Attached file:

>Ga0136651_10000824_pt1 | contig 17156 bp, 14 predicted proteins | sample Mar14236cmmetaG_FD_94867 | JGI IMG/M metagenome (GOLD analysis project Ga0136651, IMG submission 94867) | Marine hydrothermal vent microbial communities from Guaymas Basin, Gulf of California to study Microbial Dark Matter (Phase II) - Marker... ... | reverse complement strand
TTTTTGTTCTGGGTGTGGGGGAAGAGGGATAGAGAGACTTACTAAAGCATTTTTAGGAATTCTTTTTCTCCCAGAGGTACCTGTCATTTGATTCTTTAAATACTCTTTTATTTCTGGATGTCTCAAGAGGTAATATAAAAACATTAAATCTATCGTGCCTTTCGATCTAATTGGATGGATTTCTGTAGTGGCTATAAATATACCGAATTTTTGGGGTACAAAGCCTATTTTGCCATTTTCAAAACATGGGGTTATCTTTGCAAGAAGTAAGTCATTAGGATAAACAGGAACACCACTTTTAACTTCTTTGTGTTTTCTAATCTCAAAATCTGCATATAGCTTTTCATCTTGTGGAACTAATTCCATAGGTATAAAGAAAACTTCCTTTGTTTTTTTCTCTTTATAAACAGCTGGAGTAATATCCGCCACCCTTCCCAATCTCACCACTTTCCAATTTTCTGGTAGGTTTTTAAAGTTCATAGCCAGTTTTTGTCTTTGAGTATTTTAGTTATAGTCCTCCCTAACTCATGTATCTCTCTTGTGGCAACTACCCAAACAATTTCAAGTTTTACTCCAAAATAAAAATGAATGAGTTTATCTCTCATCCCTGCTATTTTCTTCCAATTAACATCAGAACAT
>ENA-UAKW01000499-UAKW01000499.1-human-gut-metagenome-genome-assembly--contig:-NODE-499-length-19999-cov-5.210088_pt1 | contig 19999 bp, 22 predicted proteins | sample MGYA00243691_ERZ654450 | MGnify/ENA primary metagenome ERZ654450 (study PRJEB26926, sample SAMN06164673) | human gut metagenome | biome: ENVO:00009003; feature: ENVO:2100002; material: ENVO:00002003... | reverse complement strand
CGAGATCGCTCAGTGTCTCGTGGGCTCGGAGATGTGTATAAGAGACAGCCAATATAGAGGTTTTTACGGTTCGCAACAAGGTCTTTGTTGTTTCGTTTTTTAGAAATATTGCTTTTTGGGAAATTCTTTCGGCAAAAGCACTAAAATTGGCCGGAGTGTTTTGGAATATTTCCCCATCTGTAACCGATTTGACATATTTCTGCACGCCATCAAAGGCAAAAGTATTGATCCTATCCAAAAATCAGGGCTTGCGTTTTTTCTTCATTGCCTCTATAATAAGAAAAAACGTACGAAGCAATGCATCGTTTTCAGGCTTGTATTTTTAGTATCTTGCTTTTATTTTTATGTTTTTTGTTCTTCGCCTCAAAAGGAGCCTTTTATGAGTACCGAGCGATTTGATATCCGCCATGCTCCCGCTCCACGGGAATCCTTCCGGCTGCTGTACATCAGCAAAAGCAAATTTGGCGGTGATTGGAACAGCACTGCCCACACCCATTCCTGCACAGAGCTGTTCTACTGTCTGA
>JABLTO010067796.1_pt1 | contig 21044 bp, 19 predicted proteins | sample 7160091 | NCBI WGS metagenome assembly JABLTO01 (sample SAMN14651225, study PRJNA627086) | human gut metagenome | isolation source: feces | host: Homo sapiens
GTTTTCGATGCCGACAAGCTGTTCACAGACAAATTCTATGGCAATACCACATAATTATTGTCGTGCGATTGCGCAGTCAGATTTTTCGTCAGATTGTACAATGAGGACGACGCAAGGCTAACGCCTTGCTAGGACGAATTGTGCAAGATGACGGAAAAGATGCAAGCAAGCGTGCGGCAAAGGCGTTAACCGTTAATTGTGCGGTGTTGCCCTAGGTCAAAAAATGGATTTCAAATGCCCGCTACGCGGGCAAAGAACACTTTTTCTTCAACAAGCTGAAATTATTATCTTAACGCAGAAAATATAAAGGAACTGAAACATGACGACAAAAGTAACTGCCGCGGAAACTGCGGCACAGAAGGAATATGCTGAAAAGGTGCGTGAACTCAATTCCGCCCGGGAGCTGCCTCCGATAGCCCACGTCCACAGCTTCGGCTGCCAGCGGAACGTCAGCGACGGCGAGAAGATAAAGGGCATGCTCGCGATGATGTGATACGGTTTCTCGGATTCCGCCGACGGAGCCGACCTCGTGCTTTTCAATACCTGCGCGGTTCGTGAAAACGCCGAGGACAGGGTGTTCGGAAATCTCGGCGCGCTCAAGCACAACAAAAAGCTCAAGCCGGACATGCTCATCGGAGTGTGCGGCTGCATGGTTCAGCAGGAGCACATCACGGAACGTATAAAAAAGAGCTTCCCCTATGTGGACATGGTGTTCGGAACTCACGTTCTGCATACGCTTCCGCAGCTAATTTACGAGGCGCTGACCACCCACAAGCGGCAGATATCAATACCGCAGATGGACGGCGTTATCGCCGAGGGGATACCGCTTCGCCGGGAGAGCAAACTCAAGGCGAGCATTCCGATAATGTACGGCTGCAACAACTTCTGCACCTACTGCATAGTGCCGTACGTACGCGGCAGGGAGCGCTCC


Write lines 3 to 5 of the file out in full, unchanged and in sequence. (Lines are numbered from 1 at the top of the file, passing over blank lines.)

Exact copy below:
>ENA-UAKW01000499-UAKW01000499.1-human-gut-metagenome-genome-assembly--contig:-NODE-499-length-19999-cov-5.210088_pt1 | contig 19999 bp, 22 predicted proteins | sample MGYA00243691_ERZ654450 | MGnify/ENA primary metagenome ERZ654450 (study PRJEB26926, sample SAMN06164673) | human gut metagenome | biome: ENVO:00009003; feature: ENVO:2100002; material: ENVO:00002003... | reverse complement strand
CGAGATCGCTCAGTGTCTCGTGGGCTCGGAGATGTGTATAAGAGACAGCCAATATAGAGGTTTTTACGGTTCGCAACAAGGTCTTTGTTGTTTCGTTTTTTAGAAATATTGCTTTTTGGGAAATTCTTTCGGCAAAAGCACTAAAATTGGCCGGAGTGTTTTGGAATATTTCCCCATCTGTAACCGATTTGACATATTTCTGCACGCCATCAAAGGCAAAAGTATTGATCCTATCCAAAAATCAGGGCTTGCGTTTTTTCTTCATTGCCTCTATAATAAGAAAAAACGTACGAAGCAATGCATCGTTTTCAGGCTTGTATTTTTAGTATCTTGCTTTTATTTTTATGTTTTTTGTTCTTCGCCTCAAAAGGAGCCTTTTATGAGTACCGAGCGATTTGATATCCGCCATGCTCCCGCTCCACGGGAATCCTTCCGGCTGCTGTACATCAGCAAAAGCAAATTTGGCGGTGATTGGAACAGCACTGCCCACACCCATTCCTGCACAGAGCTGTTCTACTGTCTGA
>JABLTO010067796.1_pt1 | contig 21044 bp, 19 predicted proteins | sample 7160091 | NCBI WGS metagenome assembly JABLTO01 (sample SAMN14651225, study PRJNA627086) | human gut metagenome | isolation source: feces | host: Homo sapiens